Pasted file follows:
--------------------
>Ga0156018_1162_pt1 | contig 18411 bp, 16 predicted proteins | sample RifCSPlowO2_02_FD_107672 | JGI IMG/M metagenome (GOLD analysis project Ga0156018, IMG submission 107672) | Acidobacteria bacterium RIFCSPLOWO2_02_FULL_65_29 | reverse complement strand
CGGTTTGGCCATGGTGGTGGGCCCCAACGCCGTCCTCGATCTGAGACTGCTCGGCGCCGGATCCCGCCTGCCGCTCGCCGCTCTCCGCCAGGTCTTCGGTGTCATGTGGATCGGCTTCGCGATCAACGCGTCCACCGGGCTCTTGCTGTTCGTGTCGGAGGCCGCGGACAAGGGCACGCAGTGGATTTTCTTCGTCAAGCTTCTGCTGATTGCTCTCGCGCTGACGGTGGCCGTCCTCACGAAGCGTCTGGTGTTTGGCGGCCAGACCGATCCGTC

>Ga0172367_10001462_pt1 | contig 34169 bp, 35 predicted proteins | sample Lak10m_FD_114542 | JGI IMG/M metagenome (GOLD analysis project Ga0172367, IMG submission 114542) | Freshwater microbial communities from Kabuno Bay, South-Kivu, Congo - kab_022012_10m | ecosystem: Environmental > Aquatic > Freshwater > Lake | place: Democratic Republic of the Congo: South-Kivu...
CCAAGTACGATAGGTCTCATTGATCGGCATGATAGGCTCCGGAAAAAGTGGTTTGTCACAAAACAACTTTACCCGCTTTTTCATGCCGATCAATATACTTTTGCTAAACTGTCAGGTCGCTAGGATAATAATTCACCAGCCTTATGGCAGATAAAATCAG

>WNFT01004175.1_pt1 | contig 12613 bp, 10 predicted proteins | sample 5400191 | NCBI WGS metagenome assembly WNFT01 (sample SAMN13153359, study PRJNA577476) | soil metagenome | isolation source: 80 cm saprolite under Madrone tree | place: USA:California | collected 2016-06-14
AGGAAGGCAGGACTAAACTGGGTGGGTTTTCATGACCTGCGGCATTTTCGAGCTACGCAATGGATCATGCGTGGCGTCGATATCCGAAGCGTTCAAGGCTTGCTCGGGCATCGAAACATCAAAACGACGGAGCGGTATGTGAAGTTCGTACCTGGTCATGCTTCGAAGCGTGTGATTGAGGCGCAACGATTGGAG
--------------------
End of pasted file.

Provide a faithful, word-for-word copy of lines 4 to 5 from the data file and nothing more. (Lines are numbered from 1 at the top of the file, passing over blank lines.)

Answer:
CCAAGTACGATAGGTCTCATTGATCGGCATGATAGGCTCCGGAAAAAGTGGTTTGTCACAAAACAACTTTACCCGCTTTTTCATGCCGATCAATATACTTTTGCTAAACTGTCAGGTCGCTAGGATAATAATTCACCAGCCTTATGGCAGATAAAATCAG

>WNFT01004175.1_pt1 | contig 12613 bp, 10 predicted proteins | sample 5400191 | NCBI WGS metagenome assembly WNFT01 (sample SAMN13153359, study PRJNA577476) | soil metagenome | isolation source: 80 cm saprolite under Madrone tree | place: USA:California | collected 2016-06-14